Sidewinder

Crotalus cerastes

Last updated: May 29, 2022
Verified by: AZ Animals Staff
Image Credit Roger de Montfort/Shutterstock.com

Sidewinder Scientific Classification

Kingdom
Animalia
Phylum
Chordata
Class
Reptilia
Order
Squamata
Family
Viperidae
Genus
Crotalus
Scientific Name
Crotalus cerastes

Read our Complete Guide to Classification of Animals.

Sidewinder Conservation Status

Sidewinder Locations

Sidewinder Locations

Sidewinder Facts

Prey
Mice, lizards, birds
Name Of Young
Neonates or snakelets
Estimated Population Size
over 100,000 adults
Most Distinctive Feature
The hornlike structures on this snake’s head are why it’s sometimes called a horned rattlesnake.
Distinctive Feature
Its triangular shaped, flat head
Other Name(s)
Horned rattlesnake
Litter Size
5-18 live young
Diet
Omnivore
Common Name
Sidewinder
Number Of Species
3

Sidewinder Physical Characteristics

Skin Type
Scales
Venomous
Yes
Aggression
Low

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View all of the Sidewinder images!



Sidewinders can reach a traveling speed of 18mph.

Sidewinder rattlesnakes are relatively small at 18 to 32 inches long. They live in a desert habitat. These snakes are named for their unique movement. They have powerful venom and eat rodents, birds, and lizards.

3 Sidewinder Amazing Facts

  • The hornlike structures on this snake’s head are why it’s sometimes called a horned rattlesnake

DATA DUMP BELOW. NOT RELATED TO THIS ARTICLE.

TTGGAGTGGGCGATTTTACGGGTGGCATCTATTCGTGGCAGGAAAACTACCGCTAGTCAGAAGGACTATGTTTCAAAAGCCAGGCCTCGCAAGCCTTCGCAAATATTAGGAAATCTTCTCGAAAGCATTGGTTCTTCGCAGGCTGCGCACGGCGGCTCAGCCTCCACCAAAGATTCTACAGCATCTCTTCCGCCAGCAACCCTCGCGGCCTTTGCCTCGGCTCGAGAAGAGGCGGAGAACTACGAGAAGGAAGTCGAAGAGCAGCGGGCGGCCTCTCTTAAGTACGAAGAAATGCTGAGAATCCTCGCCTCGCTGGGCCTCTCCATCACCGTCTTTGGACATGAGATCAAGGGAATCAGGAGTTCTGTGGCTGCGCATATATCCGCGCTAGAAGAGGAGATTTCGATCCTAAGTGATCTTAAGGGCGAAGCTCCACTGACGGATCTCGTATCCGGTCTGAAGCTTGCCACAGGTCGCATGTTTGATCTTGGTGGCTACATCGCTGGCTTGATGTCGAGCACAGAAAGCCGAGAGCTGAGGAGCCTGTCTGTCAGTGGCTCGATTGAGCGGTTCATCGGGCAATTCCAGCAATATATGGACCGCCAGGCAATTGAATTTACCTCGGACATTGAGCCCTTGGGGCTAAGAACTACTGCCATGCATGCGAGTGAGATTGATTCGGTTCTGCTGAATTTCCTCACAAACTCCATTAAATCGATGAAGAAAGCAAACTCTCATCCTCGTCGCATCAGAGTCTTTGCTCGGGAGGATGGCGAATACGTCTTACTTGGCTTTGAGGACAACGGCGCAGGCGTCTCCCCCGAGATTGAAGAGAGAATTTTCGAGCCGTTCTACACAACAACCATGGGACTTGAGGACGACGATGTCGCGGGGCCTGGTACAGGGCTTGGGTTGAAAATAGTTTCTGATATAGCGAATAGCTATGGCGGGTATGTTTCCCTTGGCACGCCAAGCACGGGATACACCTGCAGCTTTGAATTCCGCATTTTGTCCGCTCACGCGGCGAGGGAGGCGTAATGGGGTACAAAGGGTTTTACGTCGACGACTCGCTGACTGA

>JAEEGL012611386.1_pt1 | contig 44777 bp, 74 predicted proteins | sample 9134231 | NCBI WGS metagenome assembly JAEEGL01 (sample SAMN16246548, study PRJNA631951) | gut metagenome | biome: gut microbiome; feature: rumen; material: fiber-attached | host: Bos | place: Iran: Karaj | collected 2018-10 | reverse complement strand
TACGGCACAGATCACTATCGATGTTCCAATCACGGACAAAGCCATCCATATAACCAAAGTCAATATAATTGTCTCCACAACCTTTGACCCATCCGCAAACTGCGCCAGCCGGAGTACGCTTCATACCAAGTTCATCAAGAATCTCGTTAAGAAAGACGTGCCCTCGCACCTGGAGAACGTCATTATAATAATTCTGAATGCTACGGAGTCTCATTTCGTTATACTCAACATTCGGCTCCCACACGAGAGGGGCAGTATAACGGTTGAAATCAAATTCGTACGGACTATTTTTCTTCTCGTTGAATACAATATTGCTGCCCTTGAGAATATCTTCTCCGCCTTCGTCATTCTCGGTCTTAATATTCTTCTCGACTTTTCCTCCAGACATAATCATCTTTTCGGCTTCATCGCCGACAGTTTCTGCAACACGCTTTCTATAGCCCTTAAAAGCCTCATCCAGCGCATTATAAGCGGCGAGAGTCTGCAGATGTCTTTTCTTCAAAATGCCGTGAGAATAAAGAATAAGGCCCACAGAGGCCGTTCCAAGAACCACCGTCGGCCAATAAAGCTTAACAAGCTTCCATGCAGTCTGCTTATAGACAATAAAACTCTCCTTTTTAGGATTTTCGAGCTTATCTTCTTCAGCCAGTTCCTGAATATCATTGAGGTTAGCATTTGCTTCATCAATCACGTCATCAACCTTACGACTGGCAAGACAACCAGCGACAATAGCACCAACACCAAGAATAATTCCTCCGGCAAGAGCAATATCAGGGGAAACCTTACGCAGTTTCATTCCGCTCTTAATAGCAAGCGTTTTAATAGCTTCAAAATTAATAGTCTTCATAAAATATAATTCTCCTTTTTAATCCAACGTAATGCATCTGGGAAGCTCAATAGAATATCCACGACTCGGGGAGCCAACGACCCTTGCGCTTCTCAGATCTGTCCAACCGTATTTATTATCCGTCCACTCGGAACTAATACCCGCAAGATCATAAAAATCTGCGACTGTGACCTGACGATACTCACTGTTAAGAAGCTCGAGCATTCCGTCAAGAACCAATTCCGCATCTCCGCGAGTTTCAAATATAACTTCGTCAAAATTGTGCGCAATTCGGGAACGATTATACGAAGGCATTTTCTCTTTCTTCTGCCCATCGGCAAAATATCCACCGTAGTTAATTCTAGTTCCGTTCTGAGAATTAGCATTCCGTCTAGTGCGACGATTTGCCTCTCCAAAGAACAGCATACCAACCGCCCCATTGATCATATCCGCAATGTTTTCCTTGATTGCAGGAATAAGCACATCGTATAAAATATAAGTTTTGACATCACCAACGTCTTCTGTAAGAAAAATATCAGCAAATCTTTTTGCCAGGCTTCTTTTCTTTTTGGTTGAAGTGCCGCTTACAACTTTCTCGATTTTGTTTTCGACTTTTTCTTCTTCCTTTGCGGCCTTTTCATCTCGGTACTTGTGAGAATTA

• It gives live birth to its young in a burrow
  • It sometimes uses its tail as a lure to attract prey such as lizards and birds

Where to Find a Sidewinder

Sidewinders are North American snakes living in the United States and Mexico. They live in a desert habitat in the southeastern part of California, southwestern Utah, southern Nevada, and the western portion of Arizona. In addition, they are found in western Sonora and Baja California in Mexico.

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This snake is active during the day throughout the cooler weather months. Alternatively, it’s nocturnal during the warm weather season. Depending on their home region, some sidewinders go into brumation for the cold weather season.

The mating season of this pit viper starts in April and extends into July. This is when these snakes are especially active. One of the most intriguing facts about this reptile is male sidewinders sometimes travel for hours to find a female.

Types of Sidewinders

The sidewinder belongs to the Viperidae family. It has two subspecies of sidewinder that are very similar in appearance. The main factor that differentiates the three total subspecies is location.



The two other subspecies are:

  • Sonoran Desert Sidewinder (Crotalus cerastes cercobombus)-This snake makes its home in Sonora, Mexico, and southern Arizona. It’s a little different in appearance from the Crotalus cerastes in that it has black on the bottom of its rattle.
  • Colorado Desert Sidewinder (Crotalus cerastes laterorepens)-The range of this pit viper extends from the southeastern part of Mexico into California. It also lives in the Colorado River valley.

Sidewinder Scientific Name

Crotalus cerastes is the scientific name of the sidewinder rattlesnake. It’s also called the horned rattlesnake. Its Latin name cerastes translates to the word horn.

It’s in the Viperidae family and Reptilia class.

Sidewinder Population and Conservation Status